Going to prison

This page provides basic information for offenders going to prison in the Northern Territory (NT).

Entering prison and classification

When the prisoner arrives in prison the details of their warrant will be checked and transferred to the prison file. 

A warrant is a document from the court which has the details of the sentence the court has given them.
 
Their personal property will be taken from them, and they will be given prison clothes to wear.
 
They will also be searched, photographed and given an ID card with their classification. 

Classification

The prisoner's classification will determine which section of the prison they are taken to.
 
They will usually be first classified as high security, but this may change soon after they arrive. They can be reclassified during their time.
 
There are five classifications:

  • maximum security
  • high security
  • medium security
  • low security
  • open security.

There are different rules for each classification, and it will determine whether they are allowed to leave prison for work or be granted day leave.

What they can bring and wear

The prisoner cannot bring personal possessions into prison. 

They will be given basic goods such as toothbrushes, toothpaste soap and coffee and tea.
 
They will be issued with prison clothes to wear.
 
Hair must be kept short and tidy and beards are not usually allowed, unless there are special medical or religious reasons.
 
Tobacco is not allowed on the premises and is considered to be contraband.

Privileges

The prisoner is allowed privileges in prison if they behave well.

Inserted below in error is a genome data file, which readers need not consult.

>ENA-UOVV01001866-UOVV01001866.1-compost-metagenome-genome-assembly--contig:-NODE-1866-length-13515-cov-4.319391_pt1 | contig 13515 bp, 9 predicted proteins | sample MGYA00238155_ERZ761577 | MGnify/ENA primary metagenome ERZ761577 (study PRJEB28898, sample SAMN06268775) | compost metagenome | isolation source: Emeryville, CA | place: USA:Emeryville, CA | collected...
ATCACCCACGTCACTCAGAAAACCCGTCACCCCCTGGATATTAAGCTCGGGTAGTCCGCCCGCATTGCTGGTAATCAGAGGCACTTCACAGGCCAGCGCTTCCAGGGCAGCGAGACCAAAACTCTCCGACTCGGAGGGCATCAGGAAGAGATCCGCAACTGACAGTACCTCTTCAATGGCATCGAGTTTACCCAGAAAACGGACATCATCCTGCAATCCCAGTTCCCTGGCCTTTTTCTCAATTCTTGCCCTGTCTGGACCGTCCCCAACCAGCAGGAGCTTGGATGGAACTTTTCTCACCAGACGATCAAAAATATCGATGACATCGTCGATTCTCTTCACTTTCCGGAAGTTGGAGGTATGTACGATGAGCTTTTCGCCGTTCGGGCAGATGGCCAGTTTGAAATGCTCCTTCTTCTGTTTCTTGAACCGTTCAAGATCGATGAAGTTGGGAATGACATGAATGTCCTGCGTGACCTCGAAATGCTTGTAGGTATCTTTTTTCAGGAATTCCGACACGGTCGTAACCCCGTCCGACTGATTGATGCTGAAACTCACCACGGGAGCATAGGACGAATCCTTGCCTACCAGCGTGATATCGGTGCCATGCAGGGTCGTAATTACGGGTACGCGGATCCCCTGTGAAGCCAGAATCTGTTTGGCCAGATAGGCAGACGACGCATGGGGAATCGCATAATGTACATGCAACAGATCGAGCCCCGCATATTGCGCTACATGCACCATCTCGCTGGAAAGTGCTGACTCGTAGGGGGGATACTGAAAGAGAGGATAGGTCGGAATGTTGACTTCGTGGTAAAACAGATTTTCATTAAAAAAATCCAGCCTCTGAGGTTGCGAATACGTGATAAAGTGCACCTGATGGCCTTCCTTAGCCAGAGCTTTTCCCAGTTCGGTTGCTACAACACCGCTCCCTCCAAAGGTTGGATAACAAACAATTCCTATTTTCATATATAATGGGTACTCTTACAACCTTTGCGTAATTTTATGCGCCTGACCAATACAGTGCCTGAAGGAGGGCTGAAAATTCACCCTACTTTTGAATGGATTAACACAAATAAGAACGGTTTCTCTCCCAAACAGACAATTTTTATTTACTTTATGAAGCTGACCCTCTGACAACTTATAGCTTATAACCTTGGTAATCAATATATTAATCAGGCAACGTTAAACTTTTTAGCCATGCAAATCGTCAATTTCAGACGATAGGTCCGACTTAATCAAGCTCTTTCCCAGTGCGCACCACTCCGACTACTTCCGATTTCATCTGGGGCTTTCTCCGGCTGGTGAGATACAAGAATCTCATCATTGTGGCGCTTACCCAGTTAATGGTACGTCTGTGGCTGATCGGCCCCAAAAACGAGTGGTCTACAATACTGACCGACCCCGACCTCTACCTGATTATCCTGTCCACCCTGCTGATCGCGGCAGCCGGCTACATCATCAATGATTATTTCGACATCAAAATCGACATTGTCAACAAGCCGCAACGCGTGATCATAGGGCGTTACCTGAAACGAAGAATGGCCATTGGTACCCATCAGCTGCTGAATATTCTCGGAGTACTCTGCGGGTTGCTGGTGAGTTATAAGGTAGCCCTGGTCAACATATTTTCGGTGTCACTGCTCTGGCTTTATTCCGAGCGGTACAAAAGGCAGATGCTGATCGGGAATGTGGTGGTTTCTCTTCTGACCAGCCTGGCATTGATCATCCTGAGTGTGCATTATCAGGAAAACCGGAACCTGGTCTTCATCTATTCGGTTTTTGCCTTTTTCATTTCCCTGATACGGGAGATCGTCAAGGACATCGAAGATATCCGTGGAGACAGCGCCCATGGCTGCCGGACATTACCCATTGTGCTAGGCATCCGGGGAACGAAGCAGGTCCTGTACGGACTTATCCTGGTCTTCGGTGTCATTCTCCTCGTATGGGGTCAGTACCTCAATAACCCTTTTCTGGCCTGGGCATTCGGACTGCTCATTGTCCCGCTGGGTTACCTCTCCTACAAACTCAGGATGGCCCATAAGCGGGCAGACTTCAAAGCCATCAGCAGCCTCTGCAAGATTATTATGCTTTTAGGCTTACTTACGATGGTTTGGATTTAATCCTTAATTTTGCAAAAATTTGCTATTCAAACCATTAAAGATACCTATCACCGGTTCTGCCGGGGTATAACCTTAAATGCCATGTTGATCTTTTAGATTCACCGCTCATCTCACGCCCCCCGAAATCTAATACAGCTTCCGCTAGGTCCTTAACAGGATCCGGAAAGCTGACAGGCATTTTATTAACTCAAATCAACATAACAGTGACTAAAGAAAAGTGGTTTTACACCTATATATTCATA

If they don’t obey the rules in prison they can have their privileges withdrawn.
 
These can include all or some of the following:

  • watching TV, films, audio tapes or listening to music 
  • telephone calls
  • using the library
  • taking leave.

Leave

Leave may be granted by the superintendent for funerals or a birth, medical treatment or education and training.  

Community safety is extremely important.

The prisoner will have to submit a leave request. Whether they are granted leave depends on their record, classification and behaviour.

Visitors

The prisoner's classification will determine all of the following:

  • how many visits they can have
  • the type of visits
  • how long visitors can stay.

 
Visits are usually held in the visiting area. The prisoner will sit opposite the visitor.
 
The prisoner may be restricted to shorter non-contact visits that are held in another part of the prison and behind a glass partition.
 
Go to visiting a prisoner to find out more information about visits.

Money and buying things

Any money will be placed in a trust account. Money earned by the prisoner or sent to them will also go into their  trust account.
 
They can buy other items with the money earned in prison, but there is a limit to how much they can buy. 

They will be given a list of things that can be kept in their cell.
 
They may be allowed to buy some personal items such as a TV or radio, depending on the prison. They cannot give or swap property with other prisoners.

Making phone calls and the internet

They can make phone calls to approved phone numbers from monitored phones. 

This means prison staff can listen to the telephone call. They will have to pay to make phone calls from their trust account. 

There are some organisations they can call for free, and prison staff cannot listen to these calls.
 
These include all of the following: 

  • NT Legal Aid Commission
  • North Australian Aboriginal Justice Agency (NAAJA) 
  • Central Australian Aboriginal Legal Aid Service (CAALAS)
  • The Ombudsman
  • Health Complaints Commission
  • Anti-Discrimination Commission
  • Human Rights Commission
  • Reintegration After Prison Project
  • Drug Information Hotline.

Women prisoners with children

Female prisoners may be allowed to care for young children or babies while in custody if it is in the best interests of the child, and the management and security of the prison is not threatened. 

Being released from prison

Go to leaving prison and parole to find out more about what happens when a prisoner is released.

Last updated: 27 June 2017